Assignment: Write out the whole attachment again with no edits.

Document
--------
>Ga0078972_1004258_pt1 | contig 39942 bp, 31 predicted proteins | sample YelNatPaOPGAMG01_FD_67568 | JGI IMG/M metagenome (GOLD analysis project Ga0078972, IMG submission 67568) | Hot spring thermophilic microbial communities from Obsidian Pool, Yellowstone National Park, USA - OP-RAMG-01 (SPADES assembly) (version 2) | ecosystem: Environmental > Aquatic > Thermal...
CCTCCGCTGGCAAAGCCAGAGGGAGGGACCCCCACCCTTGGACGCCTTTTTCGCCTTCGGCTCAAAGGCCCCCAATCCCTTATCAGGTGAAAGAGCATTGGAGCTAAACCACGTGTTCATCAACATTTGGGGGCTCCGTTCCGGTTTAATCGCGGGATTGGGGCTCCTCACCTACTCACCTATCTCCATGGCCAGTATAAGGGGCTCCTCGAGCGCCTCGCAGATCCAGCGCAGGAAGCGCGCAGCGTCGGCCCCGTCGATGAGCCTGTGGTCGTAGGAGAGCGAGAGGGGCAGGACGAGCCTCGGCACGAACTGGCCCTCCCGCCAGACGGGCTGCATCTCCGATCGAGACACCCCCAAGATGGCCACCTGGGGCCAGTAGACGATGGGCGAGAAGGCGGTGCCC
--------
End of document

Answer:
>Ga0078972_1004258_pt1 | contig 39942 bp, 31 predicted proteins | sample YelNatPaOPGAMG01_FD_67568 | JGI IMG/M metagenome (GOLD analysis project Ga0078972, IMG submission 67568) | Hot spring thermophilic microbial communities from Obsidian Pool, Yellowstone National Park, USA - OP-RAMG-01 (SPADES assembly) (version 2) | ecosystem: Environmental > Aquatic > Thermal...
CCTCCGCTGGCAAAGCCAGAGGGAGGGACCCCCACCCTTGGACGCCTTTTTCGCCTTCGGCTCAAAGGCCCCCAATCCCTTATCAGGTGAAAGAGCATTGGAGCTAAACCACGTGTTCATCAACATTTGGGGGCTCCGTTCCGGTTTAATCGCGGGATTGGGGCTCCTCACCTACTCACCTATCTCCATGGCCAGTATAAGGGGCTCCTCGAGCGCCTCGCAGATCCAGCGCAGGAAGCGCGCAGCGTCGGCCCCGTCGATGAGCCTGTGGTCGTAGGAGAGCGAGAGGGGCAGGACGAGCCTCGGCACGAACTGGCCCTCCCGCCAGACGGGCTGCATCTCCGATCGAGACACCCCCAAGATGGCCACCTGGGGCCAGTAGACGATGGGCGAGAAGGCGGTGCCC